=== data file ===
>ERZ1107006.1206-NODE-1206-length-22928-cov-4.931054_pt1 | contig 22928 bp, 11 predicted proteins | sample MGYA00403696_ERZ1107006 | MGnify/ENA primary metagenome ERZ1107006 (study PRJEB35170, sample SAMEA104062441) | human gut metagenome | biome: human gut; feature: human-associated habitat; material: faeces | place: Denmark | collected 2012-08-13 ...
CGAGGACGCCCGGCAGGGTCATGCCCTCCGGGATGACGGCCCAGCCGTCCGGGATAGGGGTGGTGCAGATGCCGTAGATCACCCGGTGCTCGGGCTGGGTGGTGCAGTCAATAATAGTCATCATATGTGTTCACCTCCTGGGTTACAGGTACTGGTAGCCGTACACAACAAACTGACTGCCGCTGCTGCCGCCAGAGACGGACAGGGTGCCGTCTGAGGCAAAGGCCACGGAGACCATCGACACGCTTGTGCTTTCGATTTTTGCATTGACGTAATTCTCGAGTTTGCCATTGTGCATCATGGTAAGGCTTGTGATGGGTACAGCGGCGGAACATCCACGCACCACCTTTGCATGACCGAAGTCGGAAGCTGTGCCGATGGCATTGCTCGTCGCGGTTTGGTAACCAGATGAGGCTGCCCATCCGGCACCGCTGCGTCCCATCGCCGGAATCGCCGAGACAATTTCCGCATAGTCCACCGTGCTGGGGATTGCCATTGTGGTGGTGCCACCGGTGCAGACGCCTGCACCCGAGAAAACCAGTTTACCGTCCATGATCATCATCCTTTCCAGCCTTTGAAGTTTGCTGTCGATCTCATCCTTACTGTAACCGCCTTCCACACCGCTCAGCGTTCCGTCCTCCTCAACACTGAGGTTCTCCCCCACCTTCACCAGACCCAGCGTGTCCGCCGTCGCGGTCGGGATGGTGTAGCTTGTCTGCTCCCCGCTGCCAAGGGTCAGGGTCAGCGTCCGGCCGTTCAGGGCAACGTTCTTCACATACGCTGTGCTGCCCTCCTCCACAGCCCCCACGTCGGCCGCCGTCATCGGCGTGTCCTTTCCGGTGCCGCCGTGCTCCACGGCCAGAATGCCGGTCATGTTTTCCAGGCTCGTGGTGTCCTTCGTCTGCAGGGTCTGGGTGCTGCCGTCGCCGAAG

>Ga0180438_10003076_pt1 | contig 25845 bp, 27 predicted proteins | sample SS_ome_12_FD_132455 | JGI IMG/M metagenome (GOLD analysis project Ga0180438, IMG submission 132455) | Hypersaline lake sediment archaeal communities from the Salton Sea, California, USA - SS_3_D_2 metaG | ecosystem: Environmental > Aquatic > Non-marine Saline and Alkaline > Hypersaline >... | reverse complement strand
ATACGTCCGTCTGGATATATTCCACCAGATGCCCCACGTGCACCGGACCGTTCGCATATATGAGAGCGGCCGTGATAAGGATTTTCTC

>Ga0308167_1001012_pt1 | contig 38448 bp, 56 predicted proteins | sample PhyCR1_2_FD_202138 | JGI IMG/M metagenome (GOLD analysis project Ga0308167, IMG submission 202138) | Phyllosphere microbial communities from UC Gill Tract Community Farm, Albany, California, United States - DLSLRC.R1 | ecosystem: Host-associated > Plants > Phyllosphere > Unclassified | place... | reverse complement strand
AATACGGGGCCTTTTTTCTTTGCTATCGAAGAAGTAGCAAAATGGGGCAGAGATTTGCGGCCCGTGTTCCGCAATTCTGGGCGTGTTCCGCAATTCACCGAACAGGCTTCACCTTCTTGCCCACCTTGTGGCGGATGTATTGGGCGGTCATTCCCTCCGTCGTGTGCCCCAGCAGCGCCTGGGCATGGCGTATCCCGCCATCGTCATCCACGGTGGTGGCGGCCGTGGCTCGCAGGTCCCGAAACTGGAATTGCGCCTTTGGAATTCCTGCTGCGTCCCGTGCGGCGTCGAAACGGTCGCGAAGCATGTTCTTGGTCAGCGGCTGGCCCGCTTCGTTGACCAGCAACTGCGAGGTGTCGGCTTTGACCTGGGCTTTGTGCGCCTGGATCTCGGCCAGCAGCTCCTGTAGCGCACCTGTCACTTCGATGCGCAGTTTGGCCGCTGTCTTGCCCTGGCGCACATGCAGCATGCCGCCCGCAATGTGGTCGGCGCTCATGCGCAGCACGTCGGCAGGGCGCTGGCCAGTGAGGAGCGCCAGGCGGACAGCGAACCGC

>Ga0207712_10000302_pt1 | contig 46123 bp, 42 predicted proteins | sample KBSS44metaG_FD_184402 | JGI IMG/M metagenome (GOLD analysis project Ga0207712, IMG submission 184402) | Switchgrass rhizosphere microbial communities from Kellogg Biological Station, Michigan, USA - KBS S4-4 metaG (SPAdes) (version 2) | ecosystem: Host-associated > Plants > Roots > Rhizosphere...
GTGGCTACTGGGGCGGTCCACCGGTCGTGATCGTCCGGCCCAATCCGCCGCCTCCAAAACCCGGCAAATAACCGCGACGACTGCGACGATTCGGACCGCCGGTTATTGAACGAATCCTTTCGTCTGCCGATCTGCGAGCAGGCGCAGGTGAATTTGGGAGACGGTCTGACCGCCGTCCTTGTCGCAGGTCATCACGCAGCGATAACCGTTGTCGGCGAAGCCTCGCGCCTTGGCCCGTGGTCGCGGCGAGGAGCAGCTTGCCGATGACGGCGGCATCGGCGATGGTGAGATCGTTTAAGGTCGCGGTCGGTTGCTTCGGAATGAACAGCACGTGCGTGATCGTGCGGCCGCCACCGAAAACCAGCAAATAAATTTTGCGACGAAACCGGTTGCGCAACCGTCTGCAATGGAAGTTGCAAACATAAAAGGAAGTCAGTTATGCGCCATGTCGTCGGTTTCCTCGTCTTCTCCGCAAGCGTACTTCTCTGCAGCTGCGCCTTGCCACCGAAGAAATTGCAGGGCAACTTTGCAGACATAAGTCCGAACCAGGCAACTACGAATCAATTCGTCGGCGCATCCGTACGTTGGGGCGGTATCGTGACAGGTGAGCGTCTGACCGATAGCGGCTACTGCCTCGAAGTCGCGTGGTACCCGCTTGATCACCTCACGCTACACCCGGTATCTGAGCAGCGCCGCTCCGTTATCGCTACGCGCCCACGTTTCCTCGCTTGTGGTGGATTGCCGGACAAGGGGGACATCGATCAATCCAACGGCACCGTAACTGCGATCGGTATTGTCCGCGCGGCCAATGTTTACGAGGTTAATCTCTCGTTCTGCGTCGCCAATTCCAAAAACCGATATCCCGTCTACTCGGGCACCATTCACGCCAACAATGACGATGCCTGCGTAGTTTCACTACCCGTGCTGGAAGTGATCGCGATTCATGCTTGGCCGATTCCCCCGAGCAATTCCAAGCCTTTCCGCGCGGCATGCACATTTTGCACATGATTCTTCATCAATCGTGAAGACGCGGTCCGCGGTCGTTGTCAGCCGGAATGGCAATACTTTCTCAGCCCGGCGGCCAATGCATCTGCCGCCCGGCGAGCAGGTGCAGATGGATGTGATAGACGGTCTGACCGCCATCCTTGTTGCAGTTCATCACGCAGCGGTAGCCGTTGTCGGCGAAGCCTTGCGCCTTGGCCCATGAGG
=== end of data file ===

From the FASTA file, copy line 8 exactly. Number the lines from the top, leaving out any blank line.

GTGGCTACTGGGGCGGTCCACCGGTCGTGATCGTCCGGCCCAATCCGCCGCCTCCAAAACCCGGCAAATAACCGCGACGACTGCGACGATTCGGACCGCCGGTTATTGAACGAATCCTTTCGTCTGCCGATCTGCGAGCAGGCGCAGGTGAATTTGGGAGACGGTCTGACCGCCGTCCTTGTCGCAGGTCATCACGCAGCGATAACCGTTGTCGGCGAAGCCTCGCGCCTTGGCCCGTGGTCGCGGCGAGGAGCAGCTTGCCGATGACGGCGGCATCGGCGATGGTGAGATCGTTTAAGGTCGCGGTCGGTTGCTTCGGAATGAACAGCACGTGCGTGATCGTGCGGCCGCCACCGAAAACCAGCAAATAAATTTTGCGACGAAACCGGTTGCGCAACCGTCTGCAATGGAAGTTGCAAACATAAAAGGAAGTCAGTTATGCGCCATGTCGTCGGTTTCCTCGTCTTCTCCGCAAGCGTACTTCTCTGCAGCTGCGCCTTGCCACCGAAGAAATTGCAGGGCAACTTTGCAGACATAAGTCCGAACCAGGCAACTACGAATCAATTCGTCGGCGCATCCGTACGTTGGGGCGGTATCGTGACAGGTGAGCGTCTGACCGATAGCGGCTACTGCCTCGAAGTCGCGTGGTACCCGCTTGATCACCTCACGCTACACCCGGTATCTGAGCAGCGCCGCTCCGTTATCGCTACGCGCCCACGTTTCCTCGCTTGTGGTGGATTGCCGGACAAGGGGGACATCGATCAATCCAACGGCACCGTAACTGCGATCGGTATTGTCCGCGCGGCCAATGTTTACGAGGTTAATCTCTCGTTCTGCGTCGCCAATTCCAAAAACCGATATCCCGTCTACTCGGGCACCATTCACGCCAACAATGACGATGCCTGCGTAGTTTCACTACCCGTGCTGGAAGTGATCGCGATTCATGCTTGGCCGATTCCCCCGAGCAATTCCAAGCCTTTCCGCGCGGCATGCACATTTTGCACATGATTCTTCATCAATCGTGAAGACGCGGTCCGCGGTCGTTGTCAGCCGGAATGGCAATACTTTCTCAGCCCGGCGGCCAATGCATCTGCCGCCCGGCGAGCAGGTGCAGATGGATGTGATAGACGGTCTGACCGCCATCCTTGTTGCAGTTCATCACGCAGCGGTAGCCGTTGTCGGCGAAGCCTTGCGCCTTGGCCCATGAGG